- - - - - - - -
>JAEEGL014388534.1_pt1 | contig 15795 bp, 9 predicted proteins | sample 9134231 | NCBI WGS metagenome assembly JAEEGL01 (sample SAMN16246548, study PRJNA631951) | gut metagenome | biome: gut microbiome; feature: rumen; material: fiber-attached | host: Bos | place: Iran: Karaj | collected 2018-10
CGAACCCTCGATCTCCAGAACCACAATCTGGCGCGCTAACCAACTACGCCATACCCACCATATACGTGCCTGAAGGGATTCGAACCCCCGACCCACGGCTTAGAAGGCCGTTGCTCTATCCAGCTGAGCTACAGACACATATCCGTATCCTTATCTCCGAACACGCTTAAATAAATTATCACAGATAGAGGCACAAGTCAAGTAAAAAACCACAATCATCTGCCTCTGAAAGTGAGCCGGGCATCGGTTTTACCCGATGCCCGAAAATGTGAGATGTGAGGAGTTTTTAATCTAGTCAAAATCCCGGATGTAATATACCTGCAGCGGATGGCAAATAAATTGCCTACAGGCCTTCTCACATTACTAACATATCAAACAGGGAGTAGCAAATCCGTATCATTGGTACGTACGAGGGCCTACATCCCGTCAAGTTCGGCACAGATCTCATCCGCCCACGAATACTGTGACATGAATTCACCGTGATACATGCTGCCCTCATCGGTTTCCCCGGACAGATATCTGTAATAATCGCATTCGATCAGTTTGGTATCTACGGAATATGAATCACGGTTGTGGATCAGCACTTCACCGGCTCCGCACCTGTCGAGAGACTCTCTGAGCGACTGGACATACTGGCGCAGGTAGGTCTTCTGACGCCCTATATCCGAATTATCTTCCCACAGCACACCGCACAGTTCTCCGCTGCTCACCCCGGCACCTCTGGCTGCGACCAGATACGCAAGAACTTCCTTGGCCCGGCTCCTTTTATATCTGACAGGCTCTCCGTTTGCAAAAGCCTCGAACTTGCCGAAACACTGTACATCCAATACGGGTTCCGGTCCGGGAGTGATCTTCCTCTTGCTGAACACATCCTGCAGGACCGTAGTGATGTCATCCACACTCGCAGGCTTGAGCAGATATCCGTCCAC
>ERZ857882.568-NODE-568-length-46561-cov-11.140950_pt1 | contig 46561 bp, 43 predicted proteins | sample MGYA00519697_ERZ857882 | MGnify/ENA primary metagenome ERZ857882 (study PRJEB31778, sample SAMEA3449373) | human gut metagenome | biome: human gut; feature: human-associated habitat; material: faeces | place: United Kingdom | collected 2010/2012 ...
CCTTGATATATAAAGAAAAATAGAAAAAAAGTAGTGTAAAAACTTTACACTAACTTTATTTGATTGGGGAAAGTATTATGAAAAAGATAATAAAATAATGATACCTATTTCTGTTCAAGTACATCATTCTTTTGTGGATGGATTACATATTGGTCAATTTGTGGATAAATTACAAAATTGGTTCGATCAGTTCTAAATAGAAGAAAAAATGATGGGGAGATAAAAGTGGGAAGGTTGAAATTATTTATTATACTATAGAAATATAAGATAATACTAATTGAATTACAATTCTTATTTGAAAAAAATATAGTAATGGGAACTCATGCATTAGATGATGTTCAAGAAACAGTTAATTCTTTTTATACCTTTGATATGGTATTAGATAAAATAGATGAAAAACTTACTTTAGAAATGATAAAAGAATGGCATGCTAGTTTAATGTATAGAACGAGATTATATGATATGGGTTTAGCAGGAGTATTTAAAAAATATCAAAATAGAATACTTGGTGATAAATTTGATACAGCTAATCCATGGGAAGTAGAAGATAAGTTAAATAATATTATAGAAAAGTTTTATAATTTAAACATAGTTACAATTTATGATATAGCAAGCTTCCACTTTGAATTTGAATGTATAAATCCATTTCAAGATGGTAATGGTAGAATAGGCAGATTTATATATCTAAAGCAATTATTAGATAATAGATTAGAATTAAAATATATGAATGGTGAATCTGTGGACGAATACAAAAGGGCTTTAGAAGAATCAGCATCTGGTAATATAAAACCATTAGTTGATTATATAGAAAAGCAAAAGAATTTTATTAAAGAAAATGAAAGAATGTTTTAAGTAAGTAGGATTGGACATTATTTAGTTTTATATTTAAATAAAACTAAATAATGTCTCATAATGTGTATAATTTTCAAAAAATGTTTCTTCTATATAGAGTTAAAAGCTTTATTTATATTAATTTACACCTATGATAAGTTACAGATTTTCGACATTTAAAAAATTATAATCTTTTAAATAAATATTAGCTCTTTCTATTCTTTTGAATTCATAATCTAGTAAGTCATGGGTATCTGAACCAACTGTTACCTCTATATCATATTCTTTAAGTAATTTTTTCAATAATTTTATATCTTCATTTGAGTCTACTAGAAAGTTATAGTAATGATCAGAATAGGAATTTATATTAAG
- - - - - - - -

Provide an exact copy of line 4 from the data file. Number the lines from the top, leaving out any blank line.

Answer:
CCTTGATATATAAAGAAAAATAGAAAAAAAGTAGTGTAAAAACTTTACACTAACTTTATTTGATTGGGGAAAGTATTATGAAAAAGATAATAAAATAATGATACCTATTTCTGTTCAAGTACATCATTCTTTTGTGGATGGATTACATATTGGTCAATTTGTGGATAAATTACAAAATTGGTTCGATCAGTTCTAAATAGAAGAAAAAATGATGGGGAGATAAAAGTGGGAAGGTTGAAATTATTTATTATACTATAGAAATATAAGATAATACTAATTGAATTACAATTCTTATTTGAAAAAAATATAGTAATGGGAACTCATGCATTAGATGATGTTCAAGAAACAGTTAATTCTTTTTATACCTTTGATATGGTATTAGATAAAATAGATGAAAAACTTACTTTAGAAATGATAAAAGAATGGCATGCTAGTTTAATGTATAGAACGAGATTATATGATATGGGTTTAGCAGGAGTATTTAAAAAATATCAAAATAGAATACTTGGTGATAAATTTGATACAGCTAATCCATGGGAAGTAGAAGATAAGTTAAATAATATTATAGAAAAGTTTTATAATTTAAACATAGTTACAATTTATGATATAGCAAGCTTCCACTTTGAATTTGAATGTATAAATCCATTTCAAGATGGTAATGGTAGAATAGGCAGATTTATATATCTAAAGCAATTATTAGATAATAGATTAGAATTAAAATATATGAATGGTGAATCTGTGGACGAATACAAAAGGGCTTTAGAAGAATCAGCATCTGGTAATATAAAACCATTAGTTGATTATATAGAAAAGCAAAAGAATTTTATTAAAGAAAATGAAAGAATGTTTTAAGTAAGTAGGATTGGACATTATTTAGTTTTATATTTAAATAAAACTAAATAATGTCTCATAATGTGTATAATTTTCAAAAAATGTTTCTTCTATATAGAGTTAAAAGCTTTATTTATATTAATTTACACCTATGATAAGTTACAGATTTTCGACATTTAAAAAATTATAATCTTTTAAATAAATATTAGCTCTTTCTATTCTTTTGAATTCATAATCTAGTAAGTCATGGGTATCTGAACCAACTGTTACCTCTATATCATATTCTTTAAGTAATTTTTTCAATAATTTTATATCTTCATTTGAGTCTACTAGAAAGTTATAGTAATGATCAGAATAGGAATTTATATTAAG